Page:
# Using compiled code

## Current status

The ‘box’ package doesn’t have a built-in foreign function interface yet but it is possible to integrate compiled code via R’s SHLIB mechanism for building shared libraries. In particular, this also works with packages such as Rcpp.

For the time being, the following steps unfortunately require manual work:

1. Compile code when a module is installed or loaded for the first time.
3. Interface with compiled code via function calls.

This guide aims to describe all steps in sufficient detail to make them easy. In the long run, the plan is to automate all these steps.

## Example

To demonstrate these steps, we will use an example module named c that uses compiled code written in C. Here is the C code that we want to make usable in an R module, which is saved in the file c/hello.c:

#include "R.h"
#include "Rdefines.h"

#include <stdio.h>

SEXP hello_world(SEXP name) {
char const msg_template[] = "Hello from C, %s!";
char const *const c_name = CHAR(asChar(name));
char *const msg_buf = R_alloc(sizeof msg_template - 2 + strlen(c_name) + 1, 1);
sprintf(msg_buf, msg_template, c_name);
return mkString(msg_buf);
}

In addition, compiled code often includes specific compilation instructions. While this is unnecessary for this simple example, it’s included anyway for completeness. For R, these compilation instructions are contained in a file called Makevars:

PKG_CFLAGS = -std=c11 -pedantic -Wall -Wextra -Werror

## Compile code

To make code loadable and callable by R, it should be compiled via the R CMD SHLIB mechanism. This only needs to happen once for each module, when it is first loaded. By convention, such code should go into a submodule called __setup__. This convention makes it clear that this is a “special” module, and not intended for direct consumption of the module user.

The module specifies which object files to compile, and invokes R CMD SHLIB:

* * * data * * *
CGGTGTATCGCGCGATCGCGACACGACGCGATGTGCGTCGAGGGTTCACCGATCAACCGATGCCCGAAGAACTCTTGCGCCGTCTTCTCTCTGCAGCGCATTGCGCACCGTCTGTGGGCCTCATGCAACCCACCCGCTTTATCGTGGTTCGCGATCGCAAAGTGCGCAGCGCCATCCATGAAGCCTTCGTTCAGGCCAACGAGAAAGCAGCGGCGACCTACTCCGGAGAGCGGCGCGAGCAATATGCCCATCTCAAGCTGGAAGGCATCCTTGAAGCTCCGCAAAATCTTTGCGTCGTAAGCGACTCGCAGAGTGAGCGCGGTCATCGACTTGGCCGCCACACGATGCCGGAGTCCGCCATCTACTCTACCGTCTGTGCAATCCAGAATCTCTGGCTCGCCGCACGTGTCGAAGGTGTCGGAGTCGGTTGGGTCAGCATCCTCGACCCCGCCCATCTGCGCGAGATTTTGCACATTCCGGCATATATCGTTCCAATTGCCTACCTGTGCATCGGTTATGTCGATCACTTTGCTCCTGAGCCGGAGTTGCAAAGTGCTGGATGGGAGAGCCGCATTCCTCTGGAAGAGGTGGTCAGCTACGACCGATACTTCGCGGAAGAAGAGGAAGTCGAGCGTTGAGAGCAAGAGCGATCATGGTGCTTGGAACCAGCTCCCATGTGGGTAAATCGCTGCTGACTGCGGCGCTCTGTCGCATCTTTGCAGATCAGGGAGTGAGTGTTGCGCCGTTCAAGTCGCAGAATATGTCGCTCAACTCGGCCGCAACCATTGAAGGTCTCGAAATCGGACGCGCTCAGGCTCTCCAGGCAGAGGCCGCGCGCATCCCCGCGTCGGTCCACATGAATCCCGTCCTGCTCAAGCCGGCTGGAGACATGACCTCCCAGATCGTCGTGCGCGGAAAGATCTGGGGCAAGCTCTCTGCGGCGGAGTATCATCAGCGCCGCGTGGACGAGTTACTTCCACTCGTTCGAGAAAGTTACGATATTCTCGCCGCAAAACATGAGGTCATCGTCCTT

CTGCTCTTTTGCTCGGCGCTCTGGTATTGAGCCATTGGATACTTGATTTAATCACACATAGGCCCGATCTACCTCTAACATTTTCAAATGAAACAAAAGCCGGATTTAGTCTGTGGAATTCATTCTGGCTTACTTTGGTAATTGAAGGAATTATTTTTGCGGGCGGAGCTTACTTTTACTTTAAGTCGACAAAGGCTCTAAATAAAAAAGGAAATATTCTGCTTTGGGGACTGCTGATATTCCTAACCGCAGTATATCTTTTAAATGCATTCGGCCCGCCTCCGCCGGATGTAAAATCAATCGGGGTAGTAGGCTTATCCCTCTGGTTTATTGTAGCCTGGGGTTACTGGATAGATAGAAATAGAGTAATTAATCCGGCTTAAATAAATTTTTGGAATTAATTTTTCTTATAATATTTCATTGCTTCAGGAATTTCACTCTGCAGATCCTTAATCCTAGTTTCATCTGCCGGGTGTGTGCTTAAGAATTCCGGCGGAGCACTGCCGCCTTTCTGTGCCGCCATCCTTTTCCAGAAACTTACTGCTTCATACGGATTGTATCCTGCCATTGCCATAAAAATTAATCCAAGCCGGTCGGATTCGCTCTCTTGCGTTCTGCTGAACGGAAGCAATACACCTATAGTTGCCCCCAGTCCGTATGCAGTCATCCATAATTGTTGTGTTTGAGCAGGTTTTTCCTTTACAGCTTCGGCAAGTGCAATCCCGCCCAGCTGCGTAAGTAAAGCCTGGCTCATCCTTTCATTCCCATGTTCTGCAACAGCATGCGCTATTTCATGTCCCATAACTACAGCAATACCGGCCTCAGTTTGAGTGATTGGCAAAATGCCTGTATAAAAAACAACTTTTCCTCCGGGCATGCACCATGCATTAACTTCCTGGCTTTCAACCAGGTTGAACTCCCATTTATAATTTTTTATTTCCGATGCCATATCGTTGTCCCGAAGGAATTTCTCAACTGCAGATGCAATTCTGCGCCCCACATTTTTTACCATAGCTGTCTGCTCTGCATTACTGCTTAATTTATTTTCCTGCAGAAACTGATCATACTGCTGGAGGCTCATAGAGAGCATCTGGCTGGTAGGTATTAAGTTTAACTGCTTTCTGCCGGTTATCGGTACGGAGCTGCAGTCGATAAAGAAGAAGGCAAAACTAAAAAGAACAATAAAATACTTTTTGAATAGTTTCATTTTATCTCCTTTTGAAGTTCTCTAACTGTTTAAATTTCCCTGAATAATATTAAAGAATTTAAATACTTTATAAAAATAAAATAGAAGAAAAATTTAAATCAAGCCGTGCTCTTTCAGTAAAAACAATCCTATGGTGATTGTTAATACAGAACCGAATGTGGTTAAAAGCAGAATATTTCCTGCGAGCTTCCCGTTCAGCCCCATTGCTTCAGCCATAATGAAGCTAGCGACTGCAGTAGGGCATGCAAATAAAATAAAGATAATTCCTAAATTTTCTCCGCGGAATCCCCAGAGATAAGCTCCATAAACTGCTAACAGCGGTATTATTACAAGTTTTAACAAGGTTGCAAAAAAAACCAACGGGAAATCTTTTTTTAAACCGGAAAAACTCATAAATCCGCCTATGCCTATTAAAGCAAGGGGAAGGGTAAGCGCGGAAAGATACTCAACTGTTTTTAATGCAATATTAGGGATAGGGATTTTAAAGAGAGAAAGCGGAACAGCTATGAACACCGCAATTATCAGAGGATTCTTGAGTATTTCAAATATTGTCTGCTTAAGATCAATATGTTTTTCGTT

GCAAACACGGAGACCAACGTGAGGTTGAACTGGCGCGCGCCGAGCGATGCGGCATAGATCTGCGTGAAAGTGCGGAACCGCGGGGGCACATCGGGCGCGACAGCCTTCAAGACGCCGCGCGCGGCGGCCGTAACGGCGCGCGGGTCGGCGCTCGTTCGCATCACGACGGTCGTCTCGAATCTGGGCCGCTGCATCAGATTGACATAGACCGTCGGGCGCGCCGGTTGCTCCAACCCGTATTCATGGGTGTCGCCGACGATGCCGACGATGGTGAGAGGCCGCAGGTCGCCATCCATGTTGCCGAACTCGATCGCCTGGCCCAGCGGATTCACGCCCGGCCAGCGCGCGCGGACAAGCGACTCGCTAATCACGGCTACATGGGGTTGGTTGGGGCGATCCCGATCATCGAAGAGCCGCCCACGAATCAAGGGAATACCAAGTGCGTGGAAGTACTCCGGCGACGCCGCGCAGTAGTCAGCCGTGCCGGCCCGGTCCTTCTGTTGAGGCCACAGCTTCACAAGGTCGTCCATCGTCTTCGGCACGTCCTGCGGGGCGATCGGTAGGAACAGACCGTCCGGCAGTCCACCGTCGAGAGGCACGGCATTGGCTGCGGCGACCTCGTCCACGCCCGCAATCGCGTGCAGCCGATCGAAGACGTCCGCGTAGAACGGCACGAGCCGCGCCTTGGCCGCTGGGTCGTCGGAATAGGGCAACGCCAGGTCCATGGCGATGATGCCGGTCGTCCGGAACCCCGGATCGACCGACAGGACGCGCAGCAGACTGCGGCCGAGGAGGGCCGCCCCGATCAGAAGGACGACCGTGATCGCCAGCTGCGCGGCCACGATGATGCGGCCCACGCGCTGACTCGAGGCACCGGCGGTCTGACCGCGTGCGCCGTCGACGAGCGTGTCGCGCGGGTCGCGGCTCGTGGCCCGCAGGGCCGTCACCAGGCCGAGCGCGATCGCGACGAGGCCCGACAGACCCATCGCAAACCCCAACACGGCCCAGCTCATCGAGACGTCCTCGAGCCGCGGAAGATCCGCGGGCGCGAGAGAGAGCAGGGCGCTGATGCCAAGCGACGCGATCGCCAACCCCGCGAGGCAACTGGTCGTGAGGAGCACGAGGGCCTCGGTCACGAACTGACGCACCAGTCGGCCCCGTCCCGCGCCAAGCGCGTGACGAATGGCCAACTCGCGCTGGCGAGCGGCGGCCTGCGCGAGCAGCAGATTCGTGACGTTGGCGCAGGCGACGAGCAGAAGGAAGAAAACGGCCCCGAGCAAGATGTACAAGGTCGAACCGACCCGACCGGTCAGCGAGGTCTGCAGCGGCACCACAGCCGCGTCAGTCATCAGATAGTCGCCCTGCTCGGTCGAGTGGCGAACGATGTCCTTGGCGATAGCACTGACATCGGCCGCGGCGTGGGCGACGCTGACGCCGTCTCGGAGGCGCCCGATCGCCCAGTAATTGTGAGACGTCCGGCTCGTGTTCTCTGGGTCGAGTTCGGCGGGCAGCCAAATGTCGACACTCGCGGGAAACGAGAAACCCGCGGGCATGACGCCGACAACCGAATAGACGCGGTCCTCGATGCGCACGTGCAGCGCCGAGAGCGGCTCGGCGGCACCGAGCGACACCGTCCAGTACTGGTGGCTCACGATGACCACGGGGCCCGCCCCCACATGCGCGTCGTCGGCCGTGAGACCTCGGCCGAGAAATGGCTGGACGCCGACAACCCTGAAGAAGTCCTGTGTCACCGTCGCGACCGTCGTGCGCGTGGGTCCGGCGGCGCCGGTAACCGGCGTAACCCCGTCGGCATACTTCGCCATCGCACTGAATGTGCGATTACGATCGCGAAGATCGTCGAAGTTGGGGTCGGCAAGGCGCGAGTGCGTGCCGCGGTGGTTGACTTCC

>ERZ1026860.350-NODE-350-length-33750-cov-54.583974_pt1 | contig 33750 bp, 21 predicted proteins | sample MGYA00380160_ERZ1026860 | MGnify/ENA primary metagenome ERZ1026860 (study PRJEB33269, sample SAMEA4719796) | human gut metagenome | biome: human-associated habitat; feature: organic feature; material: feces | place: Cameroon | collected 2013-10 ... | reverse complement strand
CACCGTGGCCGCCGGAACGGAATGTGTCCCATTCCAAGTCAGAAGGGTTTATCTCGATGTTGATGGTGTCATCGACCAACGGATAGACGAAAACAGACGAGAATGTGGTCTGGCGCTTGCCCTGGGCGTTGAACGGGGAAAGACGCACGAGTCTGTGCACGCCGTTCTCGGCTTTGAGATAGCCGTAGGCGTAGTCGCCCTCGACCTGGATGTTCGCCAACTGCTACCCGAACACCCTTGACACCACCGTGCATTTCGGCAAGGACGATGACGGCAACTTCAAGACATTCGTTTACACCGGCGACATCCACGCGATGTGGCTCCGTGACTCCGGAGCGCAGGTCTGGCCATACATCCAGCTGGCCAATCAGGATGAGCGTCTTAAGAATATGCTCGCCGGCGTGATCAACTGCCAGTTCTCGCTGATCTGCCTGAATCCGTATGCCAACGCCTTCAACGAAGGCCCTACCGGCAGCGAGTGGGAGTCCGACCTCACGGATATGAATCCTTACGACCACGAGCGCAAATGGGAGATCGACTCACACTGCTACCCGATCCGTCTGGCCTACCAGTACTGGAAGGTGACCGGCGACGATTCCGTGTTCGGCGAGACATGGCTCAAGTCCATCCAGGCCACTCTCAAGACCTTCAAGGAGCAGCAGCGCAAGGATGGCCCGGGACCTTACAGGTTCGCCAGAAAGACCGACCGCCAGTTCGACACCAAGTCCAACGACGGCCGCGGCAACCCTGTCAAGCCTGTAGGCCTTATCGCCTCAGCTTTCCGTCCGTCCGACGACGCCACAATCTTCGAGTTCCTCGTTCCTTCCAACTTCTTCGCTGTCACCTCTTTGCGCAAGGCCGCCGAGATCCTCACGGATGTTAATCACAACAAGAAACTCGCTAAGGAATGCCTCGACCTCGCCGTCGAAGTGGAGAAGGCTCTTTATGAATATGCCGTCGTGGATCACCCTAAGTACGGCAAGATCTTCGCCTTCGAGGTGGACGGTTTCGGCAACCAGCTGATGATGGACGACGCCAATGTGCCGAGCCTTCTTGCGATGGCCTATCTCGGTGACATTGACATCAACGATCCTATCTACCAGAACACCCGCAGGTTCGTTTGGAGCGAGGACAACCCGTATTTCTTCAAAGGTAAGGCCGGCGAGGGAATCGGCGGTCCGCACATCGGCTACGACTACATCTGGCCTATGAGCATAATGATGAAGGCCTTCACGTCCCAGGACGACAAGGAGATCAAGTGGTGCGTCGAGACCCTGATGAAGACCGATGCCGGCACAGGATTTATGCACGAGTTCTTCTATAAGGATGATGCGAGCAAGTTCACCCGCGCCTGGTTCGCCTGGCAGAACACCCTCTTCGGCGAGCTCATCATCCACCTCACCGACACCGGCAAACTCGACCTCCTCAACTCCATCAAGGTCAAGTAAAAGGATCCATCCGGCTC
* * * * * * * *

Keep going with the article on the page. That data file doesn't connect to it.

build_shared_lib = function (object_names) {
# Change working directory so R finds the Makevars.
old_dir = setwd(box::file())
on.exit(setwd(old_dir))
exitcode = system2('R', c('CMD', 'SHLIB', paste0(object_names, '.c')))
stopifnot(exitcode == 0L)
}

build_shared_lib('hello')

In principle, only the last line in this file should need to be changed for other C projects.

With this in place, we can invoke the compilation by loading the c/__setup__ submodule:

box::use(./c/__setup__)

The result of the compilation will be a single file, hello.so (on Unix and macOS) or hello.dll (on Windows) which represents a shared library file, and which we can load and use inside R.

Compiled code from a shared library is loaded in R using the dyn.load command. This will happen inside the module that uses and/or exposes the compiled code.

Since the name of the shared library file is platform dependent, we need a helper function that gives us this name:

libname = function (name) {
box::file(paste0(name, .Platform$dynlib.ext)) } Now our module can load the compiled code; since this code needs to be executed every time the module is loaded, it goes into the .on_load hook: .on_load = function (ns) { ns$dll = dyn.load(libname('hello'))
}

… and don’t forget to unload the dynamic library when the module is unloaded:

.on_unload = function (ns) {
}
Finally, our module needs a way of calling the compiled code. This is done via the R primitive .Call:
#' @export
.Call(dll$hello_world, name) } To use the code, we load the module and call the hello_world function: box::use(./c) c$hello_world('Rthur')
## [1] "Hello from C, Rthur!"
Note that using dll$hello_world causes a somewhat costly call to getNativeSymbolInfo every time the function is invoked. If this is undesired, the value of dll$hello_world should be stored in a variable when loading the module.